A high-cited paper in a field of Computer Science (that I'm working with) about an important algorithm does not tell readers about its implementation details. Since the authors were from a company, this is understandable.

In my investigation, I found that some implementation details were very important to get right, in order for my implementation to work. The overall process of getting it right took a little less than 2 months. This means that the paper could be, in general, hard for people to reproduce. There is also no open source implementation available.

My question is, is it fair to comment in a literature review that this paper "does not include some implementation details, which we have found to be highly important"? Also, does offering the implementation details in our paper count as a (maybe small) contribution?

Thanks in advance :)

  • Is this literature review part of a "Related Work" section / subsection in your paper? Or is it part of a more extensive review for, say, a thesis?
    – user136193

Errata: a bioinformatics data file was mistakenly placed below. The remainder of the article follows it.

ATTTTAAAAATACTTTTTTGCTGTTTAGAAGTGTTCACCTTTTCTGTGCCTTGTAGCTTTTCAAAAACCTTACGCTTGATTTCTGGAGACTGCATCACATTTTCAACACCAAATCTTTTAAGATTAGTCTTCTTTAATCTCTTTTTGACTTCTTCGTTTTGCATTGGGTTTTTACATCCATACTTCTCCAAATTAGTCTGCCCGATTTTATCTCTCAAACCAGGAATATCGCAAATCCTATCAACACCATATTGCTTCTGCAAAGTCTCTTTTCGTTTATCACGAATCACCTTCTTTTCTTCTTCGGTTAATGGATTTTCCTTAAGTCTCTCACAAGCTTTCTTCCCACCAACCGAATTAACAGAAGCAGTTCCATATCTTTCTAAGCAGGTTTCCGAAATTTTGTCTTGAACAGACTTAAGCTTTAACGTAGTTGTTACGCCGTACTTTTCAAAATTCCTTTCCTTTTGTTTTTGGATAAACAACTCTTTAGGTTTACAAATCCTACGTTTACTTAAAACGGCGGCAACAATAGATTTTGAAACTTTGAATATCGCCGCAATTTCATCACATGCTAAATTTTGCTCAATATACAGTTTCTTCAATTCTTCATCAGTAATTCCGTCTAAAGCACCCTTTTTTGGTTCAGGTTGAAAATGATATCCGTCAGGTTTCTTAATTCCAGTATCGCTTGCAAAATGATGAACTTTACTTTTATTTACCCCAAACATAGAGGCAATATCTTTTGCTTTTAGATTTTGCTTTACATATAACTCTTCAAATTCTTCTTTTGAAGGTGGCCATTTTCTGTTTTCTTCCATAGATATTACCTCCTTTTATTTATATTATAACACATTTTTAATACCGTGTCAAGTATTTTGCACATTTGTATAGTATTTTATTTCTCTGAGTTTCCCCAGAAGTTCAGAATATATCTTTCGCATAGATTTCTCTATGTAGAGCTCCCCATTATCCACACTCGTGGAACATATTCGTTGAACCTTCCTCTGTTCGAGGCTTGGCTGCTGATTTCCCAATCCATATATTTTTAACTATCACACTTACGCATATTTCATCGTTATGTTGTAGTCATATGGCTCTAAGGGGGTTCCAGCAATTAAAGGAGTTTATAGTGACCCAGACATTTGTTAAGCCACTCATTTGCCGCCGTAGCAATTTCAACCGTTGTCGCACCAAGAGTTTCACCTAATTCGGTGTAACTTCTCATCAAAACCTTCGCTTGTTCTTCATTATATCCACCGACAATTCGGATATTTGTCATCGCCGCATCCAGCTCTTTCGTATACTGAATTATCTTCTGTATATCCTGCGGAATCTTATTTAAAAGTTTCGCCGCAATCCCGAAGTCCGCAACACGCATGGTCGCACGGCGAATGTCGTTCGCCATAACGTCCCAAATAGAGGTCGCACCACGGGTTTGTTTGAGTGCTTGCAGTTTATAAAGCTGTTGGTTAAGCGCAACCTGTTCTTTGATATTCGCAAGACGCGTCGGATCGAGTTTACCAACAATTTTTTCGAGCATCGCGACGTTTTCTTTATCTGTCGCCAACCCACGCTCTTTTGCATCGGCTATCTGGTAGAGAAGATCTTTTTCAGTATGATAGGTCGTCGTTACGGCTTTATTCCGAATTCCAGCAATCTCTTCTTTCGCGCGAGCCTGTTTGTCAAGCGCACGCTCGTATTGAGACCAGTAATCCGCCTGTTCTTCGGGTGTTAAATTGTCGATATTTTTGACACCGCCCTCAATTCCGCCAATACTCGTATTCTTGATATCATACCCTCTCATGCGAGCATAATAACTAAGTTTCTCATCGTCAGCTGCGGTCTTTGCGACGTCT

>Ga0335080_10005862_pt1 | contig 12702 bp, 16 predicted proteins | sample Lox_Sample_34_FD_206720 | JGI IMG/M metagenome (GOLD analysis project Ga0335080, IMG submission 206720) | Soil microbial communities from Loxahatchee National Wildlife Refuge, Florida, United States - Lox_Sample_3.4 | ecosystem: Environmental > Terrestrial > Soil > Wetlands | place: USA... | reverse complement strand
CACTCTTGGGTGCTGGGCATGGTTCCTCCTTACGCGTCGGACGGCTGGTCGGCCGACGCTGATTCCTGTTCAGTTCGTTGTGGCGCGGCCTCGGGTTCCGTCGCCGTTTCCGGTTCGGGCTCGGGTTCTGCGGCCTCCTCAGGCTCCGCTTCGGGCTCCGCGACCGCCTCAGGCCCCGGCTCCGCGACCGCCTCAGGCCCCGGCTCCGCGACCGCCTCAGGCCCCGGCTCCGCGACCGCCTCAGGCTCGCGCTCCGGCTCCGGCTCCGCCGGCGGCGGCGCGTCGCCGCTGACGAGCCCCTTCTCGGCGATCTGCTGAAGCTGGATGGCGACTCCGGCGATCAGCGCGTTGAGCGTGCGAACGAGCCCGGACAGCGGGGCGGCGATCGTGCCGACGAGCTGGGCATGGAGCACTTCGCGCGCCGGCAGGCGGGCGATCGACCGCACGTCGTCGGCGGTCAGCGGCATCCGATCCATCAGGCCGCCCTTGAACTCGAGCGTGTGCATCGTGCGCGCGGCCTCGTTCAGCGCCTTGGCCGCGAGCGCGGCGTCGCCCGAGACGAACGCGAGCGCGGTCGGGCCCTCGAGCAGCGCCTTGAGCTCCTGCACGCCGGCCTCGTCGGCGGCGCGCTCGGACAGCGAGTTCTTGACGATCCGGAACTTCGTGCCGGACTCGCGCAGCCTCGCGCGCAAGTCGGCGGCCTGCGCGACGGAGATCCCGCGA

Commented Aug 7, 2021 at 11:42
  • The literature review is part of a "Related Work" section of the paper. Commented Aug 7, 2021 at 12:09

1 Answer 1


Yes, you can comment on the difficulty of producing an implementation and hence, on the difficulty of reproducing the results. That is pretty natural.

But, "algorithms" as properly understood in CS don't actually depend on implementations, having a high level definition that can be implemented in several ways. That assumes, of course, that the description is correct and complete.

I can't comment on whether two months is a reasonable time to build an implementation from its abstract definition or not. It might be, of course, since implementations are often imperfect.

To turn it around, an implementation (specific code) is often the worst way to define/describe an algorithm since it may depend on language/machine specifics that are not inherent in the algorithm itself. The code may not give the same insight that a higher level description could provide. That may well be the reasoning of the originators, not an attempt to protect trade secrets or related things.

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